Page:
No Chanters against Mao & Soviet Union

Manila Bulletin, March 28, 2003 | Go to article overview

No Chanters against Mao & Soviet Union


(Editors note: Activists and militants in the late 1950s and 1960s forgot to march for far greater causes.)

AFTER defeating the Kuomintang Army on the mainland, the new national leadership instituted reforms in the following manner: 1) editors and journalists were rounded up; 2) teachers and professors were likewise arrested; 3) people with high IQ and progressive ideas were picked up, and 4) even Confucian doctrines were suppressed.

"People's courts"

People's courts were set up to try and condemn landlords and "class enemies."

Historians and journalists would later on denounce the Communist government for one main reason: Most of the persons arrested or rounded up in categories 1, 2 and 3 were never heard from, leaving their families wailing in the dark.

Not a single Filipino activist/militant fabricated a placard/banner and denounced Mao Zedong, Zhou En-lai or the Communist regime and leaders.

Cultural revolution in China

In 1958, Mao introduced his Great Leap Forward to "insure" progress on all fronts without outside aid. The Great Leap was a catastrophic failure, causing widespread famine. Mao admitted failure in a forced self-criticism in 1960 and withdrew into the background.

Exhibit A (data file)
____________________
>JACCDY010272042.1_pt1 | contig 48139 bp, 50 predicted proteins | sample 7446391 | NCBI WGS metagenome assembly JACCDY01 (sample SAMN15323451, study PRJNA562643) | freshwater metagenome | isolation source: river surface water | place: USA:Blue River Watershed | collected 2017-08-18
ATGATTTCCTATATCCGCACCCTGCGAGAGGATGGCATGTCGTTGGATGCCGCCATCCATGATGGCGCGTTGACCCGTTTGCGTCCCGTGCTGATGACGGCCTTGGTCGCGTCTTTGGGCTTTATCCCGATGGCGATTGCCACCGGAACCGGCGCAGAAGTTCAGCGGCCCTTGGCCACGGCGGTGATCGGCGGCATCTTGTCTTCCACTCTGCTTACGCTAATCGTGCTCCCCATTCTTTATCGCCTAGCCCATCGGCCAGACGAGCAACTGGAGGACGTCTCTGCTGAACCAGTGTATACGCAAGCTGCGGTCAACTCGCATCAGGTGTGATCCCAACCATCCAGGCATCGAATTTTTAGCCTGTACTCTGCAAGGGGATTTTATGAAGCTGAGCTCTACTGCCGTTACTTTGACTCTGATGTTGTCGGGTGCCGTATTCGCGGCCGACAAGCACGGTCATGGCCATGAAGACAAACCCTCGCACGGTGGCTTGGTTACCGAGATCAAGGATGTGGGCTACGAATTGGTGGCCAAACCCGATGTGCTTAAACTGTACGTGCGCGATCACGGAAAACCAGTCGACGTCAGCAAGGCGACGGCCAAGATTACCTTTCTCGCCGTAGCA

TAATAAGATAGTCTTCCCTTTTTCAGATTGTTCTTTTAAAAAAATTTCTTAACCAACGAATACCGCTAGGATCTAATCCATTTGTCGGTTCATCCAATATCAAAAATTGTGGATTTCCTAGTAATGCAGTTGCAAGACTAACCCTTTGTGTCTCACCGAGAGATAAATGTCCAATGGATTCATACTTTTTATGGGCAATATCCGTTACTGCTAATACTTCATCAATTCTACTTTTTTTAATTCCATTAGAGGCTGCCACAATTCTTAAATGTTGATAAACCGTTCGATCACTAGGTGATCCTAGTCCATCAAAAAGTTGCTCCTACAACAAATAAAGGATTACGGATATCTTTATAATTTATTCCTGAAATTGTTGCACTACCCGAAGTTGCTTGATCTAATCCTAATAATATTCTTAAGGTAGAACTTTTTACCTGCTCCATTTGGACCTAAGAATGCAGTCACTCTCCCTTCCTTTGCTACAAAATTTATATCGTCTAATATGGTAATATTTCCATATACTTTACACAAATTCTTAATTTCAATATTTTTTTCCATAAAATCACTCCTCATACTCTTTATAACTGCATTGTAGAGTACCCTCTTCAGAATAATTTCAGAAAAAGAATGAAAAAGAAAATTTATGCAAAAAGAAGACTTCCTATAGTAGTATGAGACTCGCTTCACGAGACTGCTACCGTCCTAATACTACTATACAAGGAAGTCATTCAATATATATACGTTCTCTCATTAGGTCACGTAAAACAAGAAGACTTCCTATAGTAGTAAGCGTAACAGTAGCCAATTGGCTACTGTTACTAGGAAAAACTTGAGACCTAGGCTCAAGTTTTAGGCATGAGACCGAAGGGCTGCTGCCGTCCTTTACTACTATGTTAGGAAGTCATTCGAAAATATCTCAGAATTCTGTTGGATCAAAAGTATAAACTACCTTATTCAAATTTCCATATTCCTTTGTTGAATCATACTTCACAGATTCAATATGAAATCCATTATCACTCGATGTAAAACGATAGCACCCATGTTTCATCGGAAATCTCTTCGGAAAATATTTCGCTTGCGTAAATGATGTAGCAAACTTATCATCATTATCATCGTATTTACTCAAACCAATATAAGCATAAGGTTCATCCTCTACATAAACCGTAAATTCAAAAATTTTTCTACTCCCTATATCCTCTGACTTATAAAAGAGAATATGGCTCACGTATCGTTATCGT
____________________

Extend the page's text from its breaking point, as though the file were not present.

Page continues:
Mao made a bid to return to full power in 1966 by launching the Cultural Revolution. His shock troops composed of teenage Red Guards were used to attack the entrenched bureaucracy.

Party pragmatists led by Liu Shaoqui and Deng Xiaoping were placed under house arrest or exiled to remote areas. Intellectuals, technical workers, and bureaucrats were severely persecuted.

Militants or students anywhere in the world had not collected a dozen marchers to denounce widespread persecution and the ever lengthening list of missing persons.

The fanatical Red Guards even sent their parents to cadre schools for indoctrination.

Crushing a revolt?

After Stalin's death in 1953, moderate leader Imre Nagy became premier of Hungary. He introduced economic reforms, but was forced out of office. This led to a popular uprising in October 1956. …

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